Before addressing the Tribe's specific arguments on appeal, we turn to the Supreme Court's case law concerning Indian trust claims, and then to the law of the circuit, to ascertain the principles that govern.
1. Governing Principles
The existence of a general trust relationship between the Government and Indian tribes is long established. See, e.g., Seminole Nation v. United States, 316 U.S. 286, 296 (1942); Cherokee Nation v. Georgia, 30 U.S. 1, 17 (1831). But this general trust relationship alone does not afford an Indian tribe with a cause of action against the Government, as the Nation acknowledges. Navajo Br. at 53. Something more is needed.
In decisions addressing Indian trust claims arising in the context of the Indian Tucker Act, 28 U.S.C. § 1505, the Supreme Court has inferred causes of action for money damages where statutes and regulations establish a conventional fiduciary relationship with the Government as trustee. We start with these decisions to see when statutes and regulations establish a conventional trust relationship and, as a result, imply a cause of action for breach of trust. Next, we turn to our own Indian trust law precedent, which confirms that we apply these same principles to trust claims brought under the APA.
a. Trust Claims under the Indian Tucker Act
The Supreme Court, in two pairs of cases, delineated what an Indian tribe must establish to bring a breach-of-trust claim for money damages against the Government under the Indian Tucker Act, 28 U.S.C. § 1505. See United States v. Navajo Nation (Navajo I), 537 U.S. 488 (2003); United States v. White Mountain Apache Tribe, 537 U.S. 465 (2003); United States v. Mitchell (Mitchell II), 463 U.S. 206 (1983); United States v. Mitchell (Mitchell I), 445 U.S. 535 (1980).
Mitchell I and Mitchell II were decided in the same case, which was brought by members of the Quinault Tribe alleging that the Government mismanaged timber resources and thereby breached its duty as trustee. The posture of Mitchell I presented the question whether the Indian General Allotment Act of 1887 (“Allotment Act”), also known as the Dawes Act, authorized an award of money damages against the United States for its mismanagement of forests on land allotted under the statute. 445 U.S. at 536. Section 5 of the Allotment Act provided that “the United States does and will hold the land thus allotted ․ in trust for the sole use and benefit of the Indian to whom such allotment shall have been made.” Id. at 541 (quoting Allotment Act). But the Supreme Court concluded that this language created only a “limited trust relationship” that did not impose a judicially enforceable trust duty. Id. at 542. Rather than enacting particular governmental duties, the Court read the Allotment Act as entrusting the management of the land to the allottees themselves. Id. at 543. And the Court was persuaded that the “in trust” language was not intended to impose fiduciary duties on the United States, but to protect allottees from state taxation. Id. at 544. Although it rejected the trust claim predicated on the Allotment Act, the Court nevertheless allowed that other statutes could succeed where the Allotment Act failed. Id. at 546 & n. 7.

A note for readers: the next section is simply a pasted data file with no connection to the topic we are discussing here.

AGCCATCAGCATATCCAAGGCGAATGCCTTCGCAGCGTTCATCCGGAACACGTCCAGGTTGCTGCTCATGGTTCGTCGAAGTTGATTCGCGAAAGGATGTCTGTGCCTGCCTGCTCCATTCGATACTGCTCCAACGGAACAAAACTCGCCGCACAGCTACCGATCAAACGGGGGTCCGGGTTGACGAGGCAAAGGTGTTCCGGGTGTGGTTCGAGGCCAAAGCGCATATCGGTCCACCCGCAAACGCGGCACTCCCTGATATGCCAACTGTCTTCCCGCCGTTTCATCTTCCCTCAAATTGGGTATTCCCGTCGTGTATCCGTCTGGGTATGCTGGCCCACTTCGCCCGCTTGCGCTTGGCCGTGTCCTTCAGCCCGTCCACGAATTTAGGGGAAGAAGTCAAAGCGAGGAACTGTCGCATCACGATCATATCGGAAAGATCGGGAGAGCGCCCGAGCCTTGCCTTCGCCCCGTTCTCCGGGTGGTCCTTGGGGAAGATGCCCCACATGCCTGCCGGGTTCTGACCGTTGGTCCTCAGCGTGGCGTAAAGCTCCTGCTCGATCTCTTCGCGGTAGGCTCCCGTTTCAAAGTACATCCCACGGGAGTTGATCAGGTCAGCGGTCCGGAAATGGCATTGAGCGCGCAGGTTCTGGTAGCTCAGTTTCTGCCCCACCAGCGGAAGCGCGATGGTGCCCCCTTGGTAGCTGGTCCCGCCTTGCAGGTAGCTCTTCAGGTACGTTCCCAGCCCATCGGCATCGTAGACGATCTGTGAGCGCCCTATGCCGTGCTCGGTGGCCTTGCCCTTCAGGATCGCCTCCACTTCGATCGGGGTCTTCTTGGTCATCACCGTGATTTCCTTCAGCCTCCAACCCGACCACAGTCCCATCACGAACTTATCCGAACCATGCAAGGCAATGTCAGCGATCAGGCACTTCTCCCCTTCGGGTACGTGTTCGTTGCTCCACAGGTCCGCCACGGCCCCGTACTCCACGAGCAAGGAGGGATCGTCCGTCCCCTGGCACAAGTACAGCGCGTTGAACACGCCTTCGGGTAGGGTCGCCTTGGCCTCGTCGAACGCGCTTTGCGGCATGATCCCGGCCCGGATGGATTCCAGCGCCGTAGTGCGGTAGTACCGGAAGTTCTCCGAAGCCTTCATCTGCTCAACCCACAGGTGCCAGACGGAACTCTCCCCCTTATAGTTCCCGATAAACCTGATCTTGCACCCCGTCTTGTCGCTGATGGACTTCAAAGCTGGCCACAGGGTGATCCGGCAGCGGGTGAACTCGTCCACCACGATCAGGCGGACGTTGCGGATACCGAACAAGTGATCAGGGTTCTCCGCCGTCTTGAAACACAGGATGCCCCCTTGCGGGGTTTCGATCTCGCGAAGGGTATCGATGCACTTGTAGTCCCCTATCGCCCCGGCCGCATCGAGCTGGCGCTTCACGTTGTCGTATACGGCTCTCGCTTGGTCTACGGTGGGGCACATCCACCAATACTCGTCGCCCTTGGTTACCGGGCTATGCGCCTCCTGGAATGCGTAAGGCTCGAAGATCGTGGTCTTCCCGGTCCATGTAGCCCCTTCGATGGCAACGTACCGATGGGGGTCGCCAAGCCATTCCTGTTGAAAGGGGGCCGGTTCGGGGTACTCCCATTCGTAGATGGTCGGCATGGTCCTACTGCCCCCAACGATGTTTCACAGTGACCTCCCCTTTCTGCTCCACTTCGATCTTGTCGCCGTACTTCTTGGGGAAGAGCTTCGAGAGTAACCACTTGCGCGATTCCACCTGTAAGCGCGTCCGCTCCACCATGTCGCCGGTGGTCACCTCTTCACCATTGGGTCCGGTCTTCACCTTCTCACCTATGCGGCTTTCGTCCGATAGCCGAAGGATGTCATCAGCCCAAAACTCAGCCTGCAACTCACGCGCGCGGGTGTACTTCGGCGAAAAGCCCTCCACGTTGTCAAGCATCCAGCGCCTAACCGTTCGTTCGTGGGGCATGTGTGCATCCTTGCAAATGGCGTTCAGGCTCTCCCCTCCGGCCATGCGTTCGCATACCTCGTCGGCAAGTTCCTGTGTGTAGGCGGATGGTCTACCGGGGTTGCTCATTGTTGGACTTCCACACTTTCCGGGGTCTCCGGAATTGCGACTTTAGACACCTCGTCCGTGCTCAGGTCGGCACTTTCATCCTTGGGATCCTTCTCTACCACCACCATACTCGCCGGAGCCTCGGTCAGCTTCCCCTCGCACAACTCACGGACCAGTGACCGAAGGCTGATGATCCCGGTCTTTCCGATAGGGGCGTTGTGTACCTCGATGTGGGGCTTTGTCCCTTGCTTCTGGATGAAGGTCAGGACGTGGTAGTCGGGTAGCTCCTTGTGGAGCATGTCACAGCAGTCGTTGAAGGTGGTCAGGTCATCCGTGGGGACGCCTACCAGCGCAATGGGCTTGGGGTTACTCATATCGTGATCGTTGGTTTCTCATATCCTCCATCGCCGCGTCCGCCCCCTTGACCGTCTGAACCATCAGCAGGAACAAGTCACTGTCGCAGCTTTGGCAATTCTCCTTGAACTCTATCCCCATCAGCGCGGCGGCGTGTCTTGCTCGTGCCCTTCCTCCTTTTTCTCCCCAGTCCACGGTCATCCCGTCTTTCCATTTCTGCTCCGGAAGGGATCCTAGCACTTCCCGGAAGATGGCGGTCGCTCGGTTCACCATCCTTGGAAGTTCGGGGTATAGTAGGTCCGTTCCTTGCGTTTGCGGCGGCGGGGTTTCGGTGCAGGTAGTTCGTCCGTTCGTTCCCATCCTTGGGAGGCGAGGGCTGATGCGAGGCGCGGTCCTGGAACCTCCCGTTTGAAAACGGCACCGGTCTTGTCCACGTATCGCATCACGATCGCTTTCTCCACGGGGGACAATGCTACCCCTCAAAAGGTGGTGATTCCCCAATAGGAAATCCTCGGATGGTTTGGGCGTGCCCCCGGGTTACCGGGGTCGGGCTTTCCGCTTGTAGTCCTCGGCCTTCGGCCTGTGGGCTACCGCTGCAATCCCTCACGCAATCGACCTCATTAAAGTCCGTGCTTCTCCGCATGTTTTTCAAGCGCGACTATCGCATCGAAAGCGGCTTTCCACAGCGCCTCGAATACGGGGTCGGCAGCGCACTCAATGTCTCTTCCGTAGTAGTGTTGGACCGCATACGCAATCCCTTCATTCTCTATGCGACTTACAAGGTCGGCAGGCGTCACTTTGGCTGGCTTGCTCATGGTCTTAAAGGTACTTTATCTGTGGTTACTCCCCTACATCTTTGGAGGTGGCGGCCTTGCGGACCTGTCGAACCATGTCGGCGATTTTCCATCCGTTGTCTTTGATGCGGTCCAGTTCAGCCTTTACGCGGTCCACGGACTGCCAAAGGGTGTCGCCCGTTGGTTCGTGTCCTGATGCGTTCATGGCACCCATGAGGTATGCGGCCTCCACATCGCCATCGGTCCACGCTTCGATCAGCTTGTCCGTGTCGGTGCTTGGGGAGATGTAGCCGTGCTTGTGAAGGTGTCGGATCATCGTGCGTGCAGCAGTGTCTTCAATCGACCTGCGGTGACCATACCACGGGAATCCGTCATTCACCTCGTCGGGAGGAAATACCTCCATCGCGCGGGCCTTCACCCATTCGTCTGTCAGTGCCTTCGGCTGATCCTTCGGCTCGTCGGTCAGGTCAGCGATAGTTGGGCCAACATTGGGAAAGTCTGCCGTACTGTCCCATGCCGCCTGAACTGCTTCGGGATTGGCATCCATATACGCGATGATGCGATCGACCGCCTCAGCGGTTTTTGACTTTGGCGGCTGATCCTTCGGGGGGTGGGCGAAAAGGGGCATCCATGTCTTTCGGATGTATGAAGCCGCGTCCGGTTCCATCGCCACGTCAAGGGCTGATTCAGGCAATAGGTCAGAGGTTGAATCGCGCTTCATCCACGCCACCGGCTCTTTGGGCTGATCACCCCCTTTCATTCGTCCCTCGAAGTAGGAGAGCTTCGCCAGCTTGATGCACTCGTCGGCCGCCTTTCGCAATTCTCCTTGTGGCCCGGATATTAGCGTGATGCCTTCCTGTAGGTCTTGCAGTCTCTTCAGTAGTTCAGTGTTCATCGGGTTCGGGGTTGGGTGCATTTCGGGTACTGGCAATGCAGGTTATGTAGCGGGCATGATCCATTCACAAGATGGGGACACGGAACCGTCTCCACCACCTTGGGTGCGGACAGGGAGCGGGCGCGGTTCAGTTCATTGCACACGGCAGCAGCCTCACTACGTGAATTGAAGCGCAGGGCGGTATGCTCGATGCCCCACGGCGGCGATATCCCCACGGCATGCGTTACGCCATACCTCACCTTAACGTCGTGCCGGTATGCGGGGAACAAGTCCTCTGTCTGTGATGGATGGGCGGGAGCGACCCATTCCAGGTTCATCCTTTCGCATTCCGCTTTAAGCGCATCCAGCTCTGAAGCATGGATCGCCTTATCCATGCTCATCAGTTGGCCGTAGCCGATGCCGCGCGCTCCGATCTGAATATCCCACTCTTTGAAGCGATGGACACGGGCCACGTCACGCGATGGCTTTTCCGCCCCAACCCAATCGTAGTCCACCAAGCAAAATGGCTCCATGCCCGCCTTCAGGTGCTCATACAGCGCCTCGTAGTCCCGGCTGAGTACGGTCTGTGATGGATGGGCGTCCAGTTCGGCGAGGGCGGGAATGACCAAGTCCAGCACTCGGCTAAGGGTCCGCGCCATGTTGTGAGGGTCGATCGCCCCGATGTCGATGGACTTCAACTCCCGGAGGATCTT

Mitchell II considered these other statutes and held that they imposed enforceable fiduciary duties, i.e., that they created a cause of action for breach of trust. The Court distinguished Mitchell I, stating that “[i]n contrast to the bare trust created by the General Allotment Act, the statutes and regulations [here] clearly give the Federal Government full responsibility to manage Indian resources and land for the benefit of the Indians. They thereby establish a fiduciary relationship and define the contours of the United States' fiduciary responsibilities .” 463 U.S. at 224. The statutes at issue established “comprehensive” federal responsibilities to manage the harvesting of Indian timber and instructed that sales of Indian timber should be “based upon the Secretary's consideration of ‘the needs and best interests of the Indian owner and his heirs.’ “ Id. at 222, 224 (quoting 25 U.S.C. § 406(a)).
Together, Mitchell I and Mitchell II make clear that neither the general trust relationship between the federal government and Indian Tribes nor the mere invocation of trust language in a statute (as in the Allotment Act) is sufficient to create a cause of action for breach of trust. As the Court later explained, “[a]lthough the undisputed existence of a general trust relationship between the United States and the Indian people can reinforce the conclusion that the relevant statute or regulation imposes fiduciary duties, that relationship alone is insufficient to support jurisdiction under the Indian Tucker Act. Instead, the analysis must train on specific rights-creating or duty-imposing statutory or regulatory prescriptions.” Navajo I, 537 U.S. at 506 (emphasis added) (alteration, internal quotation marks, and citation omitted).
In Navajo I and White Mountain—decided the same day—a divided Supreme Court further fleshed out these trust principles. In Navajo I, the Tribe asserted that the Secretary of the Interior committed a breach of trust by approving a sub-standard royalty rate in a coal lease on a tract of Indian land. 537 U.S. at 493. The Tribe argued that the Indian Mineral Leasing Act of 1938 assigned to the Secretary a fiduciary obligation to maximize returns from coal leases on Indian land whenever he exercised his statutory responsibility to approve mining leases. Id. at 496. The Court disagreed, notwithstanding that it was aware of the fact that the “Tribe's reservation lands ․ are held for it in trust by the United States.” Id. at 495. Like the Allotment Act in Mitchell I, the Indian Mineral Leasing Act and associated regulations did not “assign to the Secretary managerial control over coal leasing.” Id. at 508. In fact, the statute and regulations did not “even establish the ‘limited trust relationship’ “ embodied under the Allotment Act. Id. (quoting Mitchell I, 445 U.S. at 542).